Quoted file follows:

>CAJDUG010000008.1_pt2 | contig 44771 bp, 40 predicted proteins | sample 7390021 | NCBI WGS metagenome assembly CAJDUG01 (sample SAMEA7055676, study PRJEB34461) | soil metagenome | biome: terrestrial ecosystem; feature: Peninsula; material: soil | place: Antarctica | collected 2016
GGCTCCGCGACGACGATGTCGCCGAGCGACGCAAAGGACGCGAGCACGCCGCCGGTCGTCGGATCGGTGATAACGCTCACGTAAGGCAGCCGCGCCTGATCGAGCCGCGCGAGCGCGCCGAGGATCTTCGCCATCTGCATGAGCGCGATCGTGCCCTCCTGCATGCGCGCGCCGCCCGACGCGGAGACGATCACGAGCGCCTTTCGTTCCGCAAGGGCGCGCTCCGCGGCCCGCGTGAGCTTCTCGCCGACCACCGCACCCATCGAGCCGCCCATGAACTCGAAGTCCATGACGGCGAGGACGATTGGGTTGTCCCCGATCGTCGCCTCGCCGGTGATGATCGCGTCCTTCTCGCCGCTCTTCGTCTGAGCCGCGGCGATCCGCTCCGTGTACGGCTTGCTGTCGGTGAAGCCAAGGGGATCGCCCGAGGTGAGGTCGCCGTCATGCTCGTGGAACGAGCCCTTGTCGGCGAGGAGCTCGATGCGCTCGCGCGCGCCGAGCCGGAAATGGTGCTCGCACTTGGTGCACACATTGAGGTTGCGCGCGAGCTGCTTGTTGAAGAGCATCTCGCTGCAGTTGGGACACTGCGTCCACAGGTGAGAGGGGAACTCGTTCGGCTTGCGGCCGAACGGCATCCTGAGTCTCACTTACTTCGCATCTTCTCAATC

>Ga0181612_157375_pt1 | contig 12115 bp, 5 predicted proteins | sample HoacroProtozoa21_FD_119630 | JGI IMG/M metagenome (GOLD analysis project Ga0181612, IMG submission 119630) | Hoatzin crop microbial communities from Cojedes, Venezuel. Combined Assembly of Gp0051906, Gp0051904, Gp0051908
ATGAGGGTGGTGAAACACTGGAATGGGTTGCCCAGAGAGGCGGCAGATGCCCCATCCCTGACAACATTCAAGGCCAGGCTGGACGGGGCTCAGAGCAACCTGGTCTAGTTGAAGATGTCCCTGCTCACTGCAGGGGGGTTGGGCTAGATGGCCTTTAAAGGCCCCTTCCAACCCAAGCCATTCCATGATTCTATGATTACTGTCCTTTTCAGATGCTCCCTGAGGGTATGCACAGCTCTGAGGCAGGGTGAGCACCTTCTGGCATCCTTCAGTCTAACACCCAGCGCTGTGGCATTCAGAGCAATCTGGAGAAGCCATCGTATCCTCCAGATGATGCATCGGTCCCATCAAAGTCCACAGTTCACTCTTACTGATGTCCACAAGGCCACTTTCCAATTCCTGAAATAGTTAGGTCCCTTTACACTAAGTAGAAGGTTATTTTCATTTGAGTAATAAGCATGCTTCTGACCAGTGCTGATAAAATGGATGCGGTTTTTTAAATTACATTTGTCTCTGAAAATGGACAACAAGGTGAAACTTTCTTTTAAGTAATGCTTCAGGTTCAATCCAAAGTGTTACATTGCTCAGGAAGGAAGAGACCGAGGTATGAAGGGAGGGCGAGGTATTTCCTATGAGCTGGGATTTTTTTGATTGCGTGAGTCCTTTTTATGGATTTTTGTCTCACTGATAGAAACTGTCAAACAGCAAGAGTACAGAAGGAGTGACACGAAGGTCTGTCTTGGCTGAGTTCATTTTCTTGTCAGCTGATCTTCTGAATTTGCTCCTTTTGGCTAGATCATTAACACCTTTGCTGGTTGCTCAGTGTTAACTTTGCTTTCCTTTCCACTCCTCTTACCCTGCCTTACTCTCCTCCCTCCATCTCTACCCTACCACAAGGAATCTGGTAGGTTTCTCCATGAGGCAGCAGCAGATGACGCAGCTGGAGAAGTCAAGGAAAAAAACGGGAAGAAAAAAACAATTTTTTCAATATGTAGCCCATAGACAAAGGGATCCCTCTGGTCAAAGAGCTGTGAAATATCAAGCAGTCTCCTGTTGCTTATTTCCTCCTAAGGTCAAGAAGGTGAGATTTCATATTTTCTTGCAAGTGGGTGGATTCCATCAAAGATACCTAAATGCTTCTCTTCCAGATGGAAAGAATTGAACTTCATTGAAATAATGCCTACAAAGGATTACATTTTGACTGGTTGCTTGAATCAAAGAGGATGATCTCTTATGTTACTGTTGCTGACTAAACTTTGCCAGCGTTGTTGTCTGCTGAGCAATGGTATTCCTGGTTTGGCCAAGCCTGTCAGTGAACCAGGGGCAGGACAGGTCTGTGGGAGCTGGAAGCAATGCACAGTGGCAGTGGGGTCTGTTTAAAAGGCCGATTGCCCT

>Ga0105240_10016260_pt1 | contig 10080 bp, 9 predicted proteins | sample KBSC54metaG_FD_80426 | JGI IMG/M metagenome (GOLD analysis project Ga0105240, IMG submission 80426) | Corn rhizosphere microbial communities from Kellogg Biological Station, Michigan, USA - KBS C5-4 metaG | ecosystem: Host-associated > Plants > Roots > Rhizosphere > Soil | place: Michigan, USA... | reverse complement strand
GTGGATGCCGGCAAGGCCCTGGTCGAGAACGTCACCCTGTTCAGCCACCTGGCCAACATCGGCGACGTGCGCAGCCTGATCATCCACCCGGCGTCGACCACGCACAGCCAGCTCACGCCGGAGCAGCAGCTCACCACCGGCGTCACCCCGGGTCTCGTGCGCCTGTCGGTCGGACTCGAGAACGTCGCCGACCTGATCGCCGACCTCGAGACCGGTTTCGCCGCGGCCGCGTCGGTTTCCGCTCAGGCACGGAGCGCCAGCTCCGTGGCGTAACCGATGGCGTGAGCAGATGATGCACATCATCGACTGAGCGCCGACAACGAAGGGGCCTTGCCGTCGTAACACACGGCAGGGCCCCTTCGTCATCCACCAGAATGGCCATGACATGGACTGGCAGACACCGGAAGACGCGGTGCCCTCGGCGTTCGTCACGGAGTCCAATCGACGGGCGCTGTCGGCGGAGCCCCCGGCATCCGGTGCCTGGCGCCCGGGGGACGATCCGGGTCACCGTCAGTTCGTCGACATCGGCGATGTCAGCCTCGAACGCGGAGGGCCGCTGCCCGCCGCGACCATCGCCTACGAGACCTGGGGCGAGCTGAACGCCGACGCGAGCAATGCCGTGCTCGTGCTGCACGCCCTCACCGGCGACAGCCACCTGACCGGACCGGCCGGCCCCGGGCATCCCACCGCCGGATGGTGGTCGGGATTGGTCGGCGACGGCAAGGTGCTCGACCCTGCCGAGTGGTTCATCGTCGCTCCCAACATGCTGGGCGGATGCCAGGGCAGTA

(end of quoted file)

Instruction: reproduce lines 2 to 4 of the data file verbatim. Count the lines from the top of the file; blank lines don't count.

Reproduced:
GGCTCCGCGACGACGATGTCGCCGAGCGACGCAAAGGACGCGAGCACGCCGCCGGTCGTCGGATCGGTGATAACGCTCACGTAAGGCAGCCGCGCCTGATCGAGCCGCGCGAGCGCGCCGAGGATCTTCGCCATCTGCATGAGCGCGATCGTGCCCTCCTGCATGCGCGCGCCGCCCGACGCGGAGACGATCACGAGCGCCTTTCGTTCCGCAAGGGCGCGCTCCGCGGCCCGCGTGAGCTTCTCGCCGACCACCGCACCCATCGAGCCGCCCATGAACTCGAAGTCCATGACGGCGAGGACGATTGGGTTGTCCCCGATCGTCGCCTCGCCGGTGATGATCGCGTCCTTCTCGCCGCTCTTCGTCTGAGCCGCGGCGATCCGCTCCGTGTACGGCTTGCTGTCGGTGAAGCCAAGGGGATCGCCCGAGGTGAGGTCGCCGTCATGCTCGTGGAACGAGCCCTTGTCGGCGAGGAGCTCGATGCGCTCGCGCGCGCCGAGCCGGAAATGGTGCTCGCACTTGGTGCACACATTGAGGTTGCGCGCGAGCTGCTTGTTGAAGAGCATCTCGCTGCAGTTGGGACACTGCGTCCACAGGTGAGAGGGGAACTCGTTCGGCTTGCGGCCGAACGGCATCCTGAGTCTCACTTACTTCGCATCTTCTCAATC

>Ga0181612_157375_pt1 | contig 12115 bp, 5 predicted proteins | sample HoacroProtozoa21_FD_119630 | JGI IMG/M metagenome (GOLD analysis project Ga0181612, IMG submission 119630) | Hoatzin crop microbial communities from Cojedes, Venezuel. Combined Assembly of Gp0051906, Gp0051904, Gp0051908
ATGAGGGTGGTGAAACACTGGAATGGGTTGCCCAGAGAGGCGGCAGATGCCCCATCCCTGACAACATTCAAGGCCAGGCTGGACGGGGCTCAGAGCAACCTGGTCTAGTTGAAGATGTCCCTGCTCACTGCAGGGGGGTTGGGCTAGATGGCCTTTAAAGGCCCCTTCCAACCCAAGCCATTCCATGATTCTATGATTACTGTCCTTTTCAGATGCTCCCTGAGGGTATGCACAGCTCTGAGGCAGGGTGAGCACCTTCTGGCATCCTTCAGTCTAACACCCAGCGCTGTGGCATTCAGAGCAATCTGGAGAAGCCATCGTATCCTCCAGATGATGCATCGGTCCCATCAAAGTCCACAGTTCACTCTTACTGATGTCCACAAGGCCACTTTCCAATTCCTGAAATAGTTAGGTCCCTTTACACTAAGTAGAAGGTTATTTTCATTTGAGTAATAAGCATGCTTCTGACCAGTGCTGATAAAATGGATGCGGTTTTTTAAATTACATTTGTCTCTGAAAATGGACAACAAGGTGAAACTTTCTTTTAAGTAATGCTTCAGGTTCAATCCAAAGTGTTACATTGCTCAGGAAGGAAGAGACCGAGGTATGAAGGGAGGGCGAGGTATTTCCTATGAGCTGGGATTTTTTTGATTGCGTGAGTCCTTTTTATGGATTTTTGTCTCACTGATAGAAACTGTCAAACAGCAAGAGTACAGAAGGAGTGACACGAAGGTCTGTCTTGGCTGAGTTCATTTTCTTGTCAGCTGATCTTCTGAATTTGCTCCTTTTGGCTAGATCATTAACACCTTTGCTGGTTGCTCAGTGTTAACTTTGCTTTCCTTTCCACTCCTCTTACCCTGCCTTACTCTCCTCCCTCCATCTCTACCCTACCACAAGGAATCTGGTAGGTTTCTCCATGAGGCAGCAGCAGATGACGCAGCTGGAGAAGTCAAGGAAAAAAACGGGAAGAAAAAAACAATTTTTTCAATATGTAGCCCATAGACAAAGGGATCCCTCTGGTCAAAGAGCTGTGAAATATCAAGCAGTCTCCTGTTGCTTATTTCCTCCTAAGGTCAAGAAGGTGAGATTTCATATTTTCTTGCAAGTGGGTGGATTCCATCAAAGATACCTAAATGCTTCTCTTCCAGATGGAAAGAATTGAACTTCATTGAAATAATGCCTACAAAGGATTACATTTTGACTGGTTGCTTGAATCAAAGAGGATGATCTCTTATGTTACTGTTGCTGACTAAACTTTGCCAGCGTTGTTGTCTGCTGAGCAATGGTATTCCTGGTTTGGCCAAGCCTGTCAGTGAACCAGGGGCAGGACAGGTCTGTGGGAGCTGGAAGCAATGCACAGTGGCAGTGGGGTCTGTTTAAAAGGCCGATTGCCCT